"Harmonic" simply means an

*integer ratio*. There are no fractional parts. Should a combination of ratios create a fractional component, then the system becomes

*anharmonic*and moves around trying to run into something that will return it to harmonic status. This is how chemical compounds form--the concept of "valence" or "oxidation state" is just a way to find those harmonic ratios.

Gopi's hypothesis is that the sun and moon are a kind of

*inverse spherical projection*. To understand that, you must first know what a "spherical projection" is... basically when you wrap a plane onto a sphere, much like taking a map of the world and gluing it on to a ball. The "ball" in the case of the Earth is the sphere defined by the gravitational limit--the end of 3D, coordinate space. Remember that the moon is sitting right next to that limit, but not exactly on it.

Anything OUTSIDE the gravitational limit will be a

*scalar*relationship, in other words, NO GEOMETRY. But in order to "see" it, we need geometry.

The sun is basically a "point source" of light, just like you would use in any CGI program (such as POVray--you don't need to create a glowing ball to light up the scene--just a point). In order to to project that point into a coordinate system--that has no particular geometric bias--its location is

*randomly distributed*(Larson's words) across the projection sphere of the gravitational limit--the radius of that limit determining the radius of the object we see in the sky.

The moon follows the same projective pattern, except it is just within the limit meaning that the moon's projective sphere will be just a tiny bit smaller than that of an outside source--the sun. And this is what we observe.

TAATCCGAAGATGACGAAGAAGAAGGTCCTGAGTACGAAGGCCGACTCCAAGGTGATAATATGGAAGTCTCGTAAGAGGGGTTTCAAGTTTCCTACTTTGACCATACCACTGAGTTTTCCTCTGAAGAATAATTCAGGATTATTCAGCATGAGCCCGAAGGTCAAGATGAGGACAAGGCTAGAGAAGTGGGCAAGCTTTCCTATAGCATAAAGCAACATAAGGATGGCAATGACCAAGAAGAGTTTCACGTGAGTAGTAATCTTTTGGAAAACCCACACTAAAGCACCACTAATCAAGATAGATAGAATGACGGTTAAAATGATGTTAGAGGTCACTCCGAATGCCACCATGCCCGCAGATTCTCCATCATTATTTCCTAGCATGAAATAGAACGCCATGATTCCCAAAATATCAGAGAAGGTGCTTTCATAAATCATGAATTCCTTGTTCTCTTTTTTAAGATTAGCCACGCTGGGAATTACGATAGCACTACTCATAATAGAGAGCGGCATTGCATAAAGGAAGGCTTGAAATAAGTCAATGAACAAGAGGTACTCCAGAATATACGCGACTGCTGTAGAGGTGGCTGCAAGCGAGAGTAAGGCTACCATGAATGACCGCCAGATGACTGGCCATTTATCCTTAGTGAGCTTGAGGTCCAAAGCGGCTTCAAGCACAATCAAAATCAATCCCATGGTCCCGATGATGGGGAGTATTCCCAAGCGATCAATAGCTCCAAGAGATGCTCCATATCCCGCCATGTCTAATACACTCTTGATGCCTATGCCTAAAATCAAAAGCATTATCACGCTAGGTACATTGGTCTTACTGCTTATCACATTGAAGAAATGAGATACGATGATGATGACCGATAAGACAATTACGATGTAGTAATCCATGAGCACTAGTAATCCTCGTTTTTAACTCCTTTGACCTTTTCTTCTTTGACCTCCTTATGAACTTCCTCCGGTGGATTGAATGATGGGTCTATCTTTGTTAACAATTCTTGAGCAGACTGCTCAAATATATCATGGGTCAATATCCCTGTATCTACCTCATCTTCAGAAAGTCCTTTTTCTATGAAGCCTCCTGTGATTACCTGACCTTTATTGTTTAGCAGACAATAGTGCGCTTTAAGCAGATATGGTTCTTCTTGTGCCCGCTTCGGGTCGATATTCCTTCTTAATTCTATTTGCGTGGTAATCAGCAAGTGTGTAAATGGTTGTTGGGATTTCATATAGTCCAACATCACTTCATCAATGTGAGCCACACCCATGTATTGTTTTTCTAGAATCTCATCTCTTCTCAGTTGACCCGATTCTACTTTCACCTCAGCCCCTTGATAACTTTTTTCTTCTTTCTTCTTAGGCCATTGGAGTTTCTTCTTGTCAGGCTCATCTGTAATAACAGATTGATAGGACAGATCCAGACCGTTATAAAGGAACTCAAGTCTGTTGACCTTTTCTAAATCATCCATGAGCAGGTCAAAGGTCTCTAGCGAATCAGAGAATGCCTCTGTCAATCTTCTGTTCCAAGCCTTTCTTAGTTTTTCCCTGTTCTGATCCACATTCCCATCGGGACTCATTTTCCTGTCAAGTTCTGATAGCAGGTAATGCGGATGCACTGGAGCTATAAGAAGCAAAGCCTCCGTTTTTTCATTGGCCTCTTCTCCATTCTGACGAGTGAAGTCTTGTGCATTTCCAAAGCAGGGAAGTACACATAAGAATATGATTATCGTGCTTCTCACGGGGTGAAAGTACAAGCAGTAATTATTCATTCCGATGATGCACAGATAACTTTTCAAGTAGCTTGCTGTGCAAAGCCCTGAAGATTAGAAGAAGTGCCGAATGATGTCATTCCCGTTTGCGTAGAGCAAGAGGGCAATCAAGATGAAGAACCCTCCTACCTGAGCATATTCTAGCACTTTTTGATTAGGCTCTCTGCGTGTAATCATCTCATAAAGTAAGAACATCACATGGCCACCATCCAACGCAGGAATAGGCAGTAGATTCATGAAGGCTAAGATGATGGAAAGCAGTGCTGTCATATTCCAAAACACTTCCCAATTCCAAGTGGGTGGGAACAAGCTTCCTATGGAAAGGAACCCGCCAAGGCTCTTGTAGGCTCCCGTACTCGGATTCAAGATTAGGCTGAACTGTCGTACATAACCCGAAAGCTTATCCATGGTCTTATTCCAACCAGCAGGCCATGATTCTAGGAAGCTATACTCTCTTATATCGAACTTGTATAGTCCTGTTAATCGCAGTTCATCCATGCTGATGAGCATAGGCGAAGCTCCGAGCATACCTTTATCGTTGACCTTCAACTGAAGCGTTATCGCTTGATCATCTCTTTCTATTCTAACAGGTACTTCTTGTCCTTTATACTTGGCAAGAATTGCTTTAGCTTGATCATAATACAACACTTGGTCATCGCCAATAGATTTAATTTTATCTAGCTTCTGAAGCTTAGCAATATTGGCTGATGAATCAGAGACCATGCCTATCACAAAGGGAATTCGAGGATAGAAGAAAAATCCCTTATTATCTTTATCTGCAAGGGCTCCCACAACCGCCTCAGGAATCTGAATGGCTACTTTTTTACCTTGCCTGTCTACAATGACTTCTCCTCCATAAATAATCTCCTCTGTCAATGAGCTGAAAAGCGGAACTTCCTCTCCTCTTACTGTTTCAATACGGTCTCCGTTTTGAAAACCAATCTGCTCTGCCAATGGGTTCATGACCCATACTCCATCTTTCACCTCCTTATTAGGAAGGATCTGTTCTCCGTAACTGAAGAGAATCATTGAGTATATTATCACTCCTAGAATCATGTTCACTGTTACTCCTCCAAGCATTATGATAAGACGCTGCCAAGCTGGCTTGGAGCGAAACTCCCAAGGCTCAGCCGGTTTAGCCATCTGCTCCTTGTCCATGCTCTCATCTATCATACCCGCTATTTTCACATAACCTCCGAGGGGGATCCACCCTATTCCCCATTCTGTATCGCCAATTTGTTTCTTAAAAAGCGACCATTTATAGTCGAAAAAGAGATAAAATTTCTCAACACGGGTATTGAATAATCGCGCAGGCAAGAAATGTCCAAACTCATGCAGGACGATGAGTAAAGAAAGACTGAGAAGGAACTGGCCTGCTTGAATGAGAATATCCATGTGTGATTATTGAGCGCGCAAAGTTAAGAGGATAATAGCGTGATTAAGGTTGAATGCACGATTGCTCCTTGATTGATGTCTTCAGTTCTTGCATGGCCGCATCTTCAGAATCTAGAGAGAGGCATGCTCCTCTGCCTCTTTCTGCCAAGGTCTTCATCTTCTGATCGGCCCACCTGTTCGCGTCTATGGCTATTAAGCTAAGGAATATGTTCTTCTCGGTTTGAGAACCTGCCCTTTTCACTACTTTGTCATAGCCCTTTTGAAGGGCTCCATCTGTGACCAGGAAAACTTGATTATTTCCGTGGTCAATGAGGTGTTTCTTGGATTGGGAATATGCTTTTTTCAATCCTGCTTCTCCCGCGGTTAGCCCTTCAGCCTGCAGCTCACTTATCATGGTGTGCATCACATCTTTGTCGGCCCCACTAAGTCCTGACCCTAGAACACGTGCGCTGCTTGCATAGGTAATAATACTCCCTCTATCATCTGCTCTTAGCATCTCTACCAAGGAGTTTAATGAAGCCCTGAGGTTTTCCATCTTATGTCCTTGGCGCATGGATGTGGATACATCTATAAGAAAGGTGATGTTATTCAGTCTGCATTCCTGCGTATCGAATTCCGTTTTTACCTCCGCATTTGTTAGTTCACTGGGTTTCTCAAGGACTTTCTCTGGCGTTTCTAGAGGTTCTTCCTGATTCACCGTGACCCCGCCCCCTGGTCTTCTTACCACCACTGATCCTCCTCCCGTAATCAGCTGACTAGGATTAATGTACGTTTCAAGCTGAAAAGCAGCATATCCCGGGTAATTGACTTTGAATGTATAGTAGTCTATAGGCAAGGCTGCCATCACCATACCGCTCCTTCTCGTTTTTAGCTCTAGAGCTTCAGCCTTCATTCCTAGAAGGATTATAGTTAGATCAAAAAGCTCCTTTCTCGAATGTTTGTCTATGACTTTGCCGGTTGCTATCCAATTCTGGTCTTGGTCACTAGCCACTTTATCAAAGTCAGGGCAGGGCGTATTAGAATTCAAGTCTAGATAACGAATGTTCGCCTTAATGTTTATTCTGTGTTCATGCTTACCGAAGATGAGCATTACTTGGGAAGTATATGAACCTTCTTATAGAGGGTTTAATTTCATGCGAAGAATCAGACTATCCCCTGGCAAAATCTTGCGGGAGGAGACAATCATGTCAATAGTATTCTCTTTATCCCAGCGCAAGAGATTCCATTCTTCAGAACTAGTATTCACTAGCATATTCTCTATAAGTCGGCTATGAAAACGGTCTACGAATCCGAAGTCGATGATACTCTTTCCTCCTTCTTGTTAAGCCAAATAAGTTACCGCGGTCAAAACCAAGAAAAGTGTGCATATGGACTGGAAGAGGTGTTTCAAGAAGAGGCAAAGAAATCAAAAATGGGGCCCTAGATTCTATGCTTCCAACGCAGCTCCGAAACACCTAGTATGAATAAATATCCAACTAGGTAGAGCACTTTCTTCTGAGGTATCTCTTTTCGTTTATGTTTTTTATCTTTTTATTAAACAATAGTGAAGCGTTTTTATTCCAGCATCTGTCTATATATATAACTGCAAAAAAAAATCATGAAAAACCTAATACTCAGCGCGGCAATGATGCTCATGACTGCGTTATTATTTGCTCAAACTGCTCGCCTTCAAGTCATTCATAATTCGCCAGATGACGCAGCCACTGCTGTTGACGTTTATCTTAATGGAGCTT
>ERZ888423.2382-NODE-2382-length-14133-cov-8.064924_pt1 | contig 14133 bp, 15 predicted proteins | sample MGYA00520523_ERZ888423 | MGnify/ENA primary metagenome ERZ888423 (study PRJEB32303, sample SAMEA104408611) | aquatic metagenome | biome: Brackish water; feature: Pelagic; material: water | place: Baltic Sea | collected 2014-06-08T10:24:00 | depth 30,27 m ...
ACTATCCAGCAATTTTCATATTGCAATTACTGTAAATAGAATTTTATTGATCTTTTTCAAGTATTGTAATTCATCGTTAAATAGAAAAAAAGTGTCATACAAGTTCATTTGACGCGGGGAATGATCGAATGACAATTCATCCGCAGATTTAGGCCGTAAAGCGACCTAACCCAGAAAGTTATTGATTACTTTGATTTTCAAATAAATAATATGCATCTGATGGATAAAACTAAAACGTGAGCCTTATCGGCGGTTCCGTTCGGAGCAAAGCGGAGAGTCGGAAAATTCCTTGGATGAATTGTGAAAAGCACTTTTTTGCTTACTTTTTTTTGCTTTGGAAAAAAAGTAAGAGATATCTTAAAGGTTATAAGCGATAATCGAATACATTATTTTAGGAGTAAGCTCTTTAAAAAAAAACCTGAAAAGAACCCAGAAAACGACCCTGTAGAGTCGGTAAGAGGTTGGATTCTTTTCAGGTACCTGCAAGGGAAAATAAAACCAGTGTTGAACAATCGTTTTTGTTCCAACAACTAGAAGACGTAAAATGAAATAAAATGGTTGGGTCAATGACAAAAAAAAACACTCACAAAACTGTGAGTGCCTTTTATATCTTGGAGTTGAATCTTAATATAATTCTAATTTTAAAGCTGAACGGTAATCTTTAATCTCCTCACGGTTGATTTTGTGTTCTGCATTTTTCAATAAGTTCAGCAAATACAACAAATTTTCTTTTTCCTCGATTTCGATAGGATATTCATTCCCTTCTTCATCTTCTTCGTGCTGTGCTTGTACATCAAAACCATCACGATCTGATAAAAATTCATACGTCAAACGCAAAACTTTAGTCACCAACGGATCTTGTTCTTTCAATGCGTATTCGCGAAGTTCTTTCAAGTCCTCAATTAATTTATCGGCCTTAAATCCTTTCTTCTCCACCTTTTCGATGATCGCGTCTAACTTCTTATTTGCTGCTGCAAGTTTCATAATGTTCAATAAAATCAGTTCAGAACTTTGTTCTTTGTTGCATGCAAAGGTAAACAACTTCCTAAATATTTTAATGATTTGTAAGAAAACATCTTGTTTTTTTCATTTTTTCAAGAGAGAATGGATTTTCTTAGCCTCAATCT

Gopi's paper "did the math" to prove this projective theory--it is a bit unsettling to read, as it indicates that what we SEE is not actually what is THERE. Both the sun and the moon may be radically a radically different size than what we expect, from trying to adjust diameter and distance to make the projection seem real.

As evidence of that, look at the Antiquatis topic, "Moons--What You See Isn't What's There?", where an amateur astronomer caught a meteor impacting the lunar surface and bounced across it, forming new craters. What is interesting is that this impact event is mathematically impossible, if our dimensions of the moon are correct...

daniel wrote: https://youtu.be/-rPUhZSnlUI

This amateur astronomer accidentally videoed a meteor not only impacting the moon, but bouncing along its surface for some 2600 miles. You would think this would draw some attention, but it is being ignored... and yes, it left new craters as it bounced, visible to anyone with a telescope.

If you do the calculations, you find out why.

Path traveled: 2600 miles

Time of travel: 4 seconds

2600/4 = 650 miles per second

650 miles per second* 3600 seconds/hour = 2,340,000 mph.

Yes, that is over 2 million miles per hour and it just bounced, leaving a trail of small craters. That's over 100x faster than your typical meteor.

I would also like to point out that the moon's escape velocity is about 1.6 miles per second. The object was traveling over 400x escape velocity, so the first bounce, even at a small approach angle, should have shot that "meteor" back into space, not repeatedly bouncing along the surface. There just isn't enough gravitational pull to bring that meteor back to the surface for repeated impacts.

Not to mention that the meteor remained intact after repeated 2.34 million mph impacts... I know of no material that can withstand that kind of impact force without shattering from the kinetic energy released.

Also, where's the kaboom? There should have been a moon-shattering kaboom.

Nothing about this video "adds up" with a meteor hitting the moon, "as we know it." The fastest meteor impact seen on Earth was about 160,000 mph, which is still 15x slower than this lunar one. So perhaps the oddity here isn't the meteor--but the moon, itself.

From what I can tell, things are out of sync by 100:1. Let's increase the time from 4 to 5 seconds, just to be safe.

2600 miles/5 seconds = 520 miles per second, or 1,872,000 mph.

If we adjust 520 miles per second to 5.2 miles per second and use the "Moongate" information that says the moon's gravity is 85% of the Earths (from neutral point calculations), that would put the escape velocity of the moon at 6 miles per second--and the meteor would bounce.

There seems to be some kind of astronomical scaling problem going on here. So, do we have a 2600-mile moon orbiting at 238,900 miles--or a 26-mile moon, orbiting at 2389 miles? Or something in-between? Visually, from Earth, they would look the same, including eclipses.